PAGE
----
4. “The Deepavali Festival,” Straits Times, 28 October 1913, 9. (From NewspaperSG)
5. A. P. Raman and S. V. Krishnan, “Rows of Lights Drive Away Darkness and Gloom,” Straits Times, 4 November 1983, 4. (From NewspaperSG)
6. Om Lata Bahadur, The Book of Hindu Festivals and Ceremonies (New Delhi: UBS Publishers’ Distributors, 1997), 209. (Call no. R 294.536 BAH)
7. Falaq Kagda, India (Oxford: Heinemann Library, 1997), 12. (Call no. YR 394.26 KAG-[CUS])
8. Mohinder Singh, oral history interview; “Triumph of good Lights Up the Day,” Straits Times, 26 October 1983, 2. (From NewspaperSG)
9. K. Gnanambal, K. (2008) “Festivals on an All India Basis,” in Usha Sharma, Festivals in Indian Society, vol. 2 (New Delhi: Mittal Publications, 2008), 75. (Call no. R 394.26954 SHA-[CUS])
10. Raman and Krishnan, “Rows of Lights”; Heroes, Demons and Kings Add Light to a Fascinating Legend,” Straits Times, 22 October 1989, 11. (From NewspaperSG); Valuppillai s/o Pandarapillai, oral history interview by Pitt Kuan Wah, 17 January 1984, transcript and MP3 audio 29:56, National Archives of Singapore (accession no. 000339), 265.
11. “Deepavali 101,” Straits Times, 16 October 2005, 6. (From NewspaperSG)
12. Kavita Ratty, “A Feast of Sweets,” Today, 6 November 2001, 21. (From NewspaperSG)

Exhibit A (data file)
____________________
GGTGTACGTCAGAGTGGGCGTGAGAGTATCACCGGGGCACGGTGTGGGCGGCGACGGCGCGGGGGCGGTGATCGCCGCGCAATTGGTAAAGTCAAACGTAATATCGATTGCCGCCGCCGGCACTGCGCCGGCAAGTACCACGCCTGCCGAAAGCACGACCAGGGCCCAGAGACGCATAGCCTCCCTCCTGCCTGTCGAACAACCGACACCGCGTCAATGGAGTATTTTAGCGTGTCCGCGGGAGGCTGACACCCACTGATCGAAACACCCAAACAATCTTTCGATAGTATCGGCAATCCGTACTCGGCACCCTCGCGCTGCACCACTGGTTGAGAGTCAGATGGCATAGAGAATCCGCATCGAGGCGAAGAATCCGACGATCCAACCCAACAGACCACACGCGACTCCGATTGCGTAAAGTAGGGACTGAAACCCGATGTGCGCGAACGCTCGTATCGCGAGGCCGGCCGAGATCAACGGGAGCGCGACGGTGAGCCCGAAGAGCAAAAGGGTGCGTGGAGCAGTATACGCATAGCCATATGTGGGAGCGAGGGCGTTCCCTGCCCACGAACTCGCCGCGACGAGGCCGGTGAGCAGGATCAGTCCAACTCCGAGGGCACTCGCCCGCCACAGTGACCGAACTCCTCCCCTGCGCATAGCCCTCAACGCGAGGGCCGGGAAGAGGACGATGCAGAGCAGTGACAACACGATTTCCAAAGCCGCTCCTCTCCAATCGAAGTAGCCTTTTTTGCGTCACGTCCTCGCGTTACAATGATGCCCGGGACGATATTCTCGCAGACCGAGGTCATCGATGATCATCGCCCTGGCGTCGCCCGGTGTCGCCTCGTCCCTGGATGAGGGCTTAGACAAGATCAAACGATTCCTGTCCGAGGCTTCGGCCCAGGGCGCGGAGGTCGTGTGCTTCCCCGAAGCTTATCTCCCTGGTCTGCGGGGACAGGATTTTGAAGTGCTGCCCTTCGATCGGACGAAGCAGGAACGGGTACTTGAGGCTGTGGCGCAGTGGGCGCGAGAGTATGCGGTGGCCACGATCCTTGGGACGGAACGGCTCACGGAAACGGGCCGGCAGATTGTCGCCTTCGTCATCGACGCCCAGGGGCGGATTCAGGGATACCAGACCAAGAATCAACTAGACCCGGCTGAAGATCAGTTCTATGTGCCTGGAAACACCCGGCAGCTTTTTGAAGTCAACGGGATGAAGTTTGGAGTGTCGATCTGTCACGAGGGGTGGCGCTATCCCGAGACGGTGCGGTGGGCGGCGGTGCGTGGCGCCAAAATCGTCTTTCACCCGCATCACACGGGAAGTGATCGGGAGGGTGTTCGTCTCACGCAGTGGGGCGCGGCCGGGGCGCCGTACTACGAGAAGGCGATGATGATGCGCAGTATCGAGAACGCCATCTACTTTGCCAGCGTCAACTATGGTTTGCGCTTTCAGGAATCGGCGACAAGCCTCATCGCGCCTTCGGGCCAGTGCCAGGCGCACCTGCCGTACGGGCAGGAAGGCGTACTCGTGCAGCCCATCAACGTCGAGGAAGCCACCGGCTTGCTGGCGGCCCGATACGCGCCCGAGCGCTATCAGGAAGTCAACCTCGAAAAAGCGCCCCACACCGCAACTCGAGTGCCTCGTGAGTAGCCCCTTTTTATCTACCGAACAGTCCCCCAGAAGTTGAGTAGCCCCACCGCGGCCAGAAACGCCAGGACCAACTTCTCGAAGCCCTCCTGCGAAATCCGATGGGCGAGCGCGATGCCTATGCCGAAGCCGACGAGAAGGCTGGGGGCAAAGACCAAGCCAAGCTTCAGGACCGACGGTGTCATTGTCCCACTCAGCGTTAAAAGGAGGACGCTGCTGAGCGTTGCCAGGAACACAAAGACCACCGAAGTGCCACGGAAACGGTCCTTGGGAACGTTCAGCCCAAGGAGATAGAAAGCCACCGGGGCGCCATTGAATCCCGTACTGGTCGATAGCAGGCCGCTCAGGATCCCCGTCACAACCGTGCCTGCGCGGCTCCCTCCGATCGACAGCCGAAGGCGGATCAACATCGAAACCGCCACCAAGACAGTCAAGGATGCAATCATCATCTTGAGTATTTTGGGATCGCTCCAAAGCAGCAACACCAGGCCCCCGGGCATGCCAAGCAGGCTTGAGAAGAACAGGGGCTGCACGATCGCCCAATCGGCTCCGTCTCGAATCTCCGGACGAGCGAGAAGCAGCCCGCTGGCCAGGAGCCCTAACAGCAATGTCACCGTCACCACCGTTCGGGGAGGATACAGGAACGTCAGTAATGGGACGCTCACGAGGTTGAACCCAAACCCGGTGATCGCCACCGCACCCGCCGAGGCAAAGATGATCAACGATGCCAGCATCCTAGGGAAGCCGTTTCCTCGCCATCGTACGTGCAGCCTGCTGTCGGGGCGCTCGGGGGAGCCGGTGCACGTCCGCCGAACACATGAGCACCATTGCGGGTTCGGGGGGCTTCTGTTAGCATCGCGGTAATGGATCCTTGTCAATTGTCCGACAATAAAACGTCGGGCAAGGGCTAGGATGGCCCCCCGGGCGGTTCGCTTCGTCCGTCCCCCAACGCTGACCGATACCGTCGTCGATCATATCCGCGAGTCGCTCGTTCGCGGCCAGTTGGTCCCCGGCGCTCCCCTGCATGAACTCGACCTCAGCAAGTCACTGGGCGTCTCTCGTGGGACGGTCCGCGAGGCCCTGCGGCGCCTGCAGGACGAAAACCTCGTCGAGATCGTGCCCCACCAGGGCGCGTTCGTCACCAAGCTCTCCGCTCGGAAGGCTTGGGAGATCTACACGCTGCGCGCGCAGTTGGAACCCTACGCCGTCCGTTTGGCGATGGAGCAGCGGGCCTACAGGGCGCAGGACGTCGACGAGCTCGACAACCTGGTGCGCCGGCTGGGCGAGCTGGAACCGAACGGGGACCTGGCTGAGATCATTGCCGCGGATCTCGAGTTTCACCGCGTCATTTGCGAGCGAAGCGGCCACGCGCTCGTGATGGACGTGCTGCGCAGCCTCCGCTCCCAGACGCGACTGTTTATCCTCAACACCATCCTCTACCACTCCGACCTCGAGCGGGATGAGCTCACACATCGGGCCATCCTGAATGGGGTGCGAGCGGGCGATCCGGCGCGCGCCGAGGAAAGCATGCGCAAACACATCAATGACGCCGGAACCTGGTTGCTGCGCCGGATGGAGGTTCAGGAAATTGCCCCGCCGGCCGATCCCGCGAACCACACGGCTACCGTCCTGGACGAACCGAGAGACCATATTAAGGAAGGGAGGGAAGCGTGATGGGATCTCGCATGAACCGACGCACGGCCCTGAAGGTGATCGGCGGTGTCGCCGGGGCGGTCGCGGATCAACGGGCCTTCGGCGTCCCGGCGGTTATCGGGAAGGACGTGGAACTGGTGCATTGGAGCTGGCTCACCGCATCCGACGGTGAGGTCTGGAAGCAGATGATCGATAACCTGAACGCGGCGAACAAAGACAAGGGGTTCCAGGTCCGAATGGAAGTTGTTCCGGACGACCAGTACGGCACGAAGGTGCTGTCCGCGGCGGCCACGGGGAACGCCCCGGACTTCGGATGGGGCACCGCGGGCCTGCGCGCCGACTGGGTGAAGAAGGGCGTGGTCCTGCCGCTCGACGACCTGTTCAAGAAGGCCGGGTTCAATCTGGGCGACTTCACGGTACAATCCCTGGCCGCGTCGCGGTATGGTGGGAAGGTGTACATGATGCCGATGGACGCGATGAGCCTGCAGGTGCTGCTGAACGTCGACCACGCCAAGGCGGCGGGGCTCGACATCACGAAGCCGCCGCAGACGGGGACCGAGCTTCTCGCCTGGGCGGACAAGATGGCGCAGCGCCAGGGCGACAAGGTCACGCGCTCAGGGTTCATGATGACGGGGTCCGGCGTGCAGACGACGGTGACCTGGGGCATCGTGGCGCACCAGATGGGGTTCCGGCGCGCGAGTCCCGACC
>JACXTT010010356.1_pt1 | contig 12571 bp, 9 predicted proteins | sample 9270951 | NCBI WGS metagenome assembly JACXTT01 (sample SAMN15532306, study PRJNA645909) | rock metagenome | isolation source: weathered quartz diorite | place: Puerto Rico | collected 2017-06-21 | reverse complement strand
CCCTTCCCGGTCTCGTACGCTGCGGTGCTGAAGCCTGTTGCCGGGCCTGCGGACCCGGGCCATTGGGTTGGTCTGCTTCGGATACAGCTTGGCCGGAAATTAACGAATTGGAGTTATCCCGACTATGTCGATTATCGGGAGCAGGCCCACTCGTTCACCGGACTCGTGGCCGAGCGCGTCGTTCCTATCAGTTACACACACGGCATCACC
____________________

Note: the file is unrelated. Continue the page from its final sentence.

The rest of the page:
13. “Deepavali 101.”
14. Serene Foo, “Brighten Up Your Home,” Today, 9 November 2001, 44. (From NewspaperSG)
15. Velauthar Ambiavagar, oral history interview by Pitt Kuan Wah, 15 February 1984, transcript and MP3 audio 32:12, National Archives of Singapore (accession no. 000355), 140; Foo, “Brighten Up Your Home.”
16. “Sugar and Spice and All Things Nice,” Straits Times, 14 October 1984, 11. (From NewspaperSG)
17. Arasaratnam, Indian Festivals in Malaya, 39.
18. “A Bright Beginning with New Clothes,” Straits Times, 26 October 1986, 16. (From NewspaperSG)
19. Boon Chan and Magdalen Ng, “Seeing Red Over Black,” Straits Times, 25 October 2009, 45. (From NewspaperSG)
20. “Puja Spirit Abroad in Singapore Today,” Singapore Free Press and Mercantile Advertiser (1884–1942), 6 November 1934, 2; Sujin Thomas, “Bright and Busy,” Straits Times, 16 October 2005, 6. (From NewspaperSG)
21. “Heroes, Demons and Kings Add Light to a fascinating Legend,” Straits Times, 22 October 1989, 11. (From NewspaperSG)